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Playbook PM: Crunch time for Biden’s two foreign policy crises


UKRAINE ON THE BRAIN — Congressional supporters of Ukraine think time is running short to pass crucial new military aid — and they’re eyeing the post-Thanksgiving return to Washington as the best, perhaps last, chance to get it done, Jennifer Haberkorn and Jonathan Lemire report.

“I don’t know that Ukraine can survive until February of 2024” without more ammunition, Sen. CHRIS MURPHY (D-Conn.) warns.

The trouble, of course, is that Republican opposition remains significant, especially in the House. And the White House doesn’t have good visibility into Speaker MIKE JOHNSON’s thinking, Jennifer and Jonathan write. To pass a significant supplemental funding package could force Democrats to give ground on some immigration policy changes that Republicans have demanded. But there are some new indications lately that they’re open to the prospect. “I also think we have a failed policy at the southern border,” Sen. JEANNE SHAHEEN (D-N.H.) says outright, “and we need to look at ways to fix it.” Bipartisan talks are scheduled to continue over the holiday weekend.

Working slightly in Ukraine backers’ favor: Aid to Ukraine continues to be a divisive topic for Americans, 45% of whom say the U.S. is spending too much on the war, AP’s Seung Min Kim and Linley Sanders report from a new AP-NORC poll. But that’s actually down 7 points from last month, as Republican opposition to assistance drops somewhat. The share of Americans who think the U.S. is spending the right amount has risen from 31% to 38%.

MIDDLE EAST LATEST — President JOE BIDEN’s role in helping secure a temporary pause in the Israel-Hamas war and a partial hostage release may have been a diplomatic accomplishment, but as more political reaction poured in today, it’s clear that American leftists and Jewish leaders will both push him to go further in multiple directions.

Progressive lawmakers are continuing to advocate for an indefinite cease-fire to stop the Israeli airstrikes that have left more than 12,000 Palestinians dead, Joe Gould, Alex Ward and Connor O’Brien report. Though many Democrats hailed the deal — and said it validated Biden’s strategy thus far — others are warning that the bloodshed will simply resume next week unless the U.S. pushes Israel to go further.

Sen. BERNIE SANDERS (I-Vt.) doesn’t mention the word “cease-fire” in a big new NYT op-ed today, but he makes clear that he thinks much bigger changes need to happen, quickly, in the region. Sanders calls for “an immediate end to Israel’s indiscriminate bombing,” “a significant, extended humanitarian pause,” “no long-term Israeli re-occupation and blockade of Gaza,” “new Palestinian leadership,” a guaranteed right of return for Palestinians and, finally, “broad peace talks to advance a two-state solution.”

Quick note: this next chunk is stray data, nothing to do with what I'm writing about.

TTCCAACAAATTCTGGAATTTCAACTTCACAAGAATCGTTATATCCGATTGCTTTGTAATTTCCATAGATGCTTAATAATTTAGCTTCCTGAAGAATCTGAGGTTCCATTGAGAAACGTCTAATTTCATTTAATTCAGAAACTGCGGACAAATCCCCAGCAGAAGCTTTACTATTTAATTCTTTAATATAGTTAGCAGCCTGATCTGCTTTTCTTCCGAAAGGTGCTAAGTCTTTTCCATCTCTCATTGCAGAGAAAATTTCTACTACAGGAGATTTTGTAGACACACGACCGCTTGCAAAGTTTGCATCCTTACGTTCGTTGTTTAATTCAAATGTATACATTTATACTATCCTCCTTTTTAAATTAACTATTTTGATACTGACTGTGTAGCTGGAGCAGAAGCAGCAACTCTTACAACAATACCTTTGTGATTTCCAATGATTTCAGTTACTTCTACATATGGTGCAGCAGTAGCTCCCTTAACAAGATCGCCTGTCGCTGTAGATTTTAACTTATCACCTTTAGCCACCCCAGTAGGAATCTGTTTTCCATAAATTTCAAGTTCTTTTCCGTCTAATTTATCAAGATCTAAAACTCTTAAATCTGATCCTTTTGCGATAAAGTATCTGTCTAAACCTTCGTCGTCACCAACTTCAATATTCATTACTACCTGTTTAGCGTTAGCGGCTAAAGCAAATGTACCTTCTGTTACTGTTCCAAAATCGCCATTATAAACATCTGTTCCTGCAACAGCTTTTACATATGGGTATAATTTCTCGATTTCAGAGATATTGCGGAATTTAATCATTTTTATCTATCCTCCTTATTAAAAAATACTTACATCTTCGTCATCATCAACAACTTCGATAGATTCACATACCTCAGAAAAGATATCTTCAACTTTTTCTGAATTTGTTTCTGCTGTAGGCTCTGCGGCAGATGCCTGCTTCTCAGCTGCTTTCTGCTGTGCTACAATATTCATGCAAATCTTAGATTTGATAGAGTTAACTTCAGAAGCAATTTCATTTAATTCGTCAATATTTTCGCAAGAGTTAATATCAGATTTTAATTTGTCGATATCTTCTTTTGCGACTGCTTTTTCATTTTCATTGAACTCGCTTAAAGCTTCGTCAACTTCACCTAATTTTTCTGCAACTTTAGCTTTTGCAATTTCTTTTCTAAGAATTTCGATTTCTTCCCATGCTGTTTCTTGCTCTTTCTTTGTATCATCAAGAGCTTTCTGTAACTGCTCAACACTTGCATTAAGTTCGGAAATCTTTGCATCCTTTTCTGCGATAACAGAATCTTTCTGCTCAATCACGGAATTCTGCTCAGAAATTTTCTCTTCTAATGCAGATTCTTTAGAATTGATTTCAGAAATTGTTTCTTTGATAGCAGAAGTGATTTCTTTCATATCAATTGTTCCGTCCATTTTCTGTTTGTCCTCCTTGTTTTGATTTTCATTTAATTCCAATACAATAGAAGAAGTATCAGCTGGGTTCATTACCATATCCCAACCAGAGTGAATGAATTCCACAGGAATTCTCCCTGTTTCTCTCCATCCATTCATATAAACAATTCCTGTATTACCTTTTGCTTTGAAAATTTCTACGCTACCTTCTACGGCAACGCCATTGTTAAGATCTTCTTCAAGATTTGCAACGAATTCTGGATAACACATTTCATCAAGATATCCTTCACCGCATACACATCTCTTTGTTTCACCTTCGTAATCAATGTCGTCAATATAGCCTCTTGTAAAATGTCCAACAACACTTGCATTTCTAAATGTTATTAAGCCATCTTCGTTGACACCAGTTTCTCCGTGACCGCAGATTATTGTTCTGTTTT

On the flip side, families of American hostages taken by Hamas are celebrating the agreement but also saying the work must continue to free the rest. And Senate Majority Leader CHUCK SCHUMER’s statement last night emphasized the hostage release, and the need to get more of them liberated, much more than the cessation of bombing in Gaza.

Good Wednesday afternoon. Thanks for reading Playbook PM. We’ll be off the rest of the week for Thanksgiving, but Playbook will still be in your inbox every morning. Drop me a line at [email protected].

AMERICA AND THE WORLD

STUNNER — A thwarted plot to kill a Sikh activist in the U.S. may have involved the Indian government, and the Biden administration warned New Delhi over the matter, FT’s Demetri Sevastopulo scooped. It isn’t clear yet whether the Biden administration’s warning stopped the plans or if the FBI managed to foil it separately. The assassination attempt would have been aimed at GURPATWANT SINGH PANNUN, general counsel for the separatist group Sikhs for Justice. Federal authorities have now indicted at least one person in New York as a result. The news comes in the wake of a Sikh separatist’s murder in Canada this summer, which sparked a diplomatic crisis between the countries as PM JUSTIN TRUDEAU alleged Indian involvement.

“The US justice department is debating whether to unseal the indictment and make the allegations public or wait until Canada finishes its investigation into [HARDEEP SINGH] NIJJAR’s murder,” Sevastopulo reports. “Further complicating the case, one person charged in the indictment is believed to have left the US.”

ALL POLITICS

WHOA — Businessman and political donor LINDEN NELSON offered Michigan Democrat HILL HARPER $20 million last month to drop out of the Senate race and launch a primary campaign against Rep. RASHIDA TLAIB instead, Ursula Perano and Nick Wu report. Harper turned it down.

BATTLE FOR THE SENATE — As Nevada increasingly looks like fertile ground for Republicans, Democratic Sen. JACKY ROSEN may have to separate herself from Biden to win reelection, The Messenger’s Adrian Carrasquillo reports. The percentage of votes in Congress on which she aligns with the president has plummeted by more than 20 points this year. And Rosen has put a significant emphasis on the Israel-Hamas war and on engaging with Latino communities. She’ll surely make abortion a central focus too.